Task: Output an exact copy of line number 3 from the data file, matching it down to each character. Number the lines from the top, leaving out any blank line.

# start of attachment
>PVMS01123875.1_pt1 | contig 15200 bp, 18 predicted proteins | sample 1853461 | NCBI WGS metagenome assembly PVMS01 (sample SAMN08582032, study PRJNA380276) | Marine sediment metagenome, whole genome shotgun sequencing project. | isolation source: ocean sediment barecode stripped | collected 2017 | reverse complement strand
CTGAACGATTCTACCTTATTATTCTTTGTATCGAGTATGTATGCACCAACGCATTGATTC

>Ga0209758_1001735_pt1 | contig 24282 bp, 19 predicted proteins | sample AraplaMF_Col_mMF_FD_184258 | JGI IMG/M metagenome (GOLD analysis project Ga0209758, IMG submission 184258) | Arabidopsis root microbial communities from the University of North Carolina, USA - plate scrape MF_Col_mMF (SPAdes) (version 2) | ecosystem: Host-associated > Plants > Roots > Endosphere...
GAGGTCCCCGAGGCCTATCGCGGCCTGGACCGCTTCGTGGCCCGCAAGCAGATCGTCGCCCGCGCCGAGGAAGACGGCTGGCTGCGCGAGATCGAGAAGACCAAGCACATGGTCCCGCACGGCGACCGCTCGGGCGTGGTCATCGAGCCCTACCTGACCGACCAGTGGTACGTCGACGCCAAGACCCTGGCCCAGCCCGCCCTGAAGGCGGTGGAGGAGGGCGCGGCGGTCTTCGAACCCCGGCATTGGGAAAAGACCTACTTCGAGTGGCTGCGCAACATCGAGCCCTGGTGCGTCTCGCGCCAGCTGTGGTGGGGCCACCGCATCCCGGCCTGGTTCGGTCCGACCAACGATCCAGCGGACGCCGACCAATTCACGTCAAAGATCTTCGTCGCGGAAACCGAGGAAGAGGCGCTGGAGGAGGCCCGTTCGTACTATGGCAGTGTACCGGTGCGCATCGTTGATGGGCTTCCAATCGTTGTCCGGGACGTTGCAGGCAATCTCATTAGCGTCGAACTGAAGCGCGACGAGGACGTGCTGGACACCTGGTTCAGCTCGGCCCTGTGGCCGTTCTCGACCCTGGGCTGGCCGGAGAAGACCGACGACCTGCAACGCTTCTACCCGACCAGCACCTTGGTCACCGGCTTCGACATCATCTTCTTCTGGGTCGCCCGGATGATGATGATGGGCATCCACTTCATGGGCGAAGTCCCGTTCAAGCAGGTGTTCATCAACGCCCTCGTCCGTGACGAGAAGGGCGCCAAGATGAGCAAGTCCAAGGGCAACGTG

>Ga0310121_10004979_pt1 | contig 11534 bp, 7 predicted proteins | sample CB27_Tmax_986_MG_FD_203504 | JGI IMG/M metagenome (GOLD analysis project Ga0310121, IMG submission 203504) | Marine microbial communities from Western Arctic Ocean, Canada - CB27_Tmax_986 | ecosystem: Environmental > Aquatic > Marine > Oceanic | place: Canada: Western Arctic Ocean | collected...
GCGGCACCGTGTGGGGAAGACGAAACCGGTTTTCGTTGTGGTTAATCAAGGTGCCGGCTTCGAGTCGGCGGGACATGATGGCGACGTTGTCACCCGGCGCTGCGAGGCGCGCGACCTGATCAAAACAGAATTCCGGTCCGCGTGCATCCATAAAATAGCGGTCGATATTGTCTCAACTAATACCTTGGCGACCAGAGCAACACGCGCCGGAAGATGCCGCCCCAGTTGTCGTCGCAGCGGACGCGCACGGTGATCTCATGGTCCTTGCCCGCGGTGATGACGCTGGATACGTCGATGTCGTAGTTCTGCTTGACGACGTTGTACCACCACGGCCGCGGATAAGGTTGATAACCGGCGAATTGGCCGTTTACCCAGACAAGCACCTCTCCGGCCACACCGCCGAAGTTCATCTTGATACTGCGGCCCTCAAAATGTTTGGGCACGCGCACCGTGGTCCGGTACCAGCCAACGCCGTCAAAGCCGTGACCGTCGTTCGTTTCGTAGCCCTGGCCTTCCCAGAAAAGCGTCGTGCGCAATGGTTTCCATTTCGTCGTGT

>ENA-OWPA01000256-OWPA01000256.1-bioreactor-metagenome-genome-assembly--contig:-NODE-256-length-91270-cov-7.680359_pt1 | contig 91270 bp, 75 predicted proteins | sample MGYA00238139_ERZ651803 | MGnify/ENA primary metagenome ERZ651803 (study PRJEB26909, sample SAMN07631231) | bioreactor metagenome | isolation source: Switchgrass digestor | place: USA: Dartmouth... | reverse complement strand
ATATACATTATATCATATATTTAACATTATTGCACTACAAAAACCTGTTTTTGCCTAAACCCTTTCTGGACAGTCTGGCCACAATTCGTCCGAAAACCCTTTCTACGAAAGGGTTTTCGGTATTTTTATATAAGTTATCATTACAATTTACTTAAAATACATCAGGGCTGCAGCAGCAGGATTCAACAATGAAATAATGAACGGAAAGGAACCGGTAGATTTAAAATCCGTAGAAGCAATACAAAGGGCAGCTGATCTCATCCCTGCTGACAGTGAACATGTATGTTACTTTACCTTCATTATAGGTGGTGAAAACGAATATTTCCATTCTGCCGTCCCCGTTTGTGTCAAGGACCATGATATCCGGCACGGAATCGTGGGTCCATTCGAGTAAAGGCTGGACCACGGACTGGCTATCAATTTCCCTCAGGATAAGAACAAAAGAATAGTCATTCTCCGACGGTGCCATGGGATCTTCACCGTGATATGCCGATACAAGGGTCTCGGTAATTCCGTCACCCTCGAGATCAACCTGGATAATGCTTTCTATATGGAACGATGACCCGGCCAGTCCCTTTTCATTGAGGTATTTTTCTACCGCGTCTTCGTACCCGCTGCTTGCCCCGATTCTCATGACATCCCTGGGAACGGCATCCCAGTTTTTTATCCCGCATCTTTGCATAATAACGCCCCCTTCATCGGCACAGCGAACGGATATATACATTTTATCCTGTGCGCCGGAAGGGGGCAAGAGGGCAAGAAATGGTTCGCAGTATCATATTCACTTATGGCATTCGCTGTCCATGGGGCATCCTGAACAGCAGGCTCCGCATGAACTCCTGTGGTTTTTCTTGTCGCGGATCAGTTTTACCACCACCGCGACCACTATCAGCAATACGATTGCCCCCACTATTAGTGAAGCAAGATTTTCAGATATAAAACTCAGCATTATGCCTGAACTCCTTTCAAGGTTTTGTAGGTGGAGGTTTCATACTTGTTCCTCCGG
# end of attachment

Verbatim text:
>Ga0209758_1001735_pt1 | contig 24282 bp, 19 predicted proteins | sample AraplaMF_Col_mMF_FD_184258 | JGI IMG/M metagenome (GOLD analysis project Ga0209758, IMG submission 184258) | Arabidopsis root microbial communities from the University of North Carolina, USA - plate scrape MF_Col_mMF (SPAdes) (version 2) | ecosystem: Host-associated > Plants > Roots > Endosphere...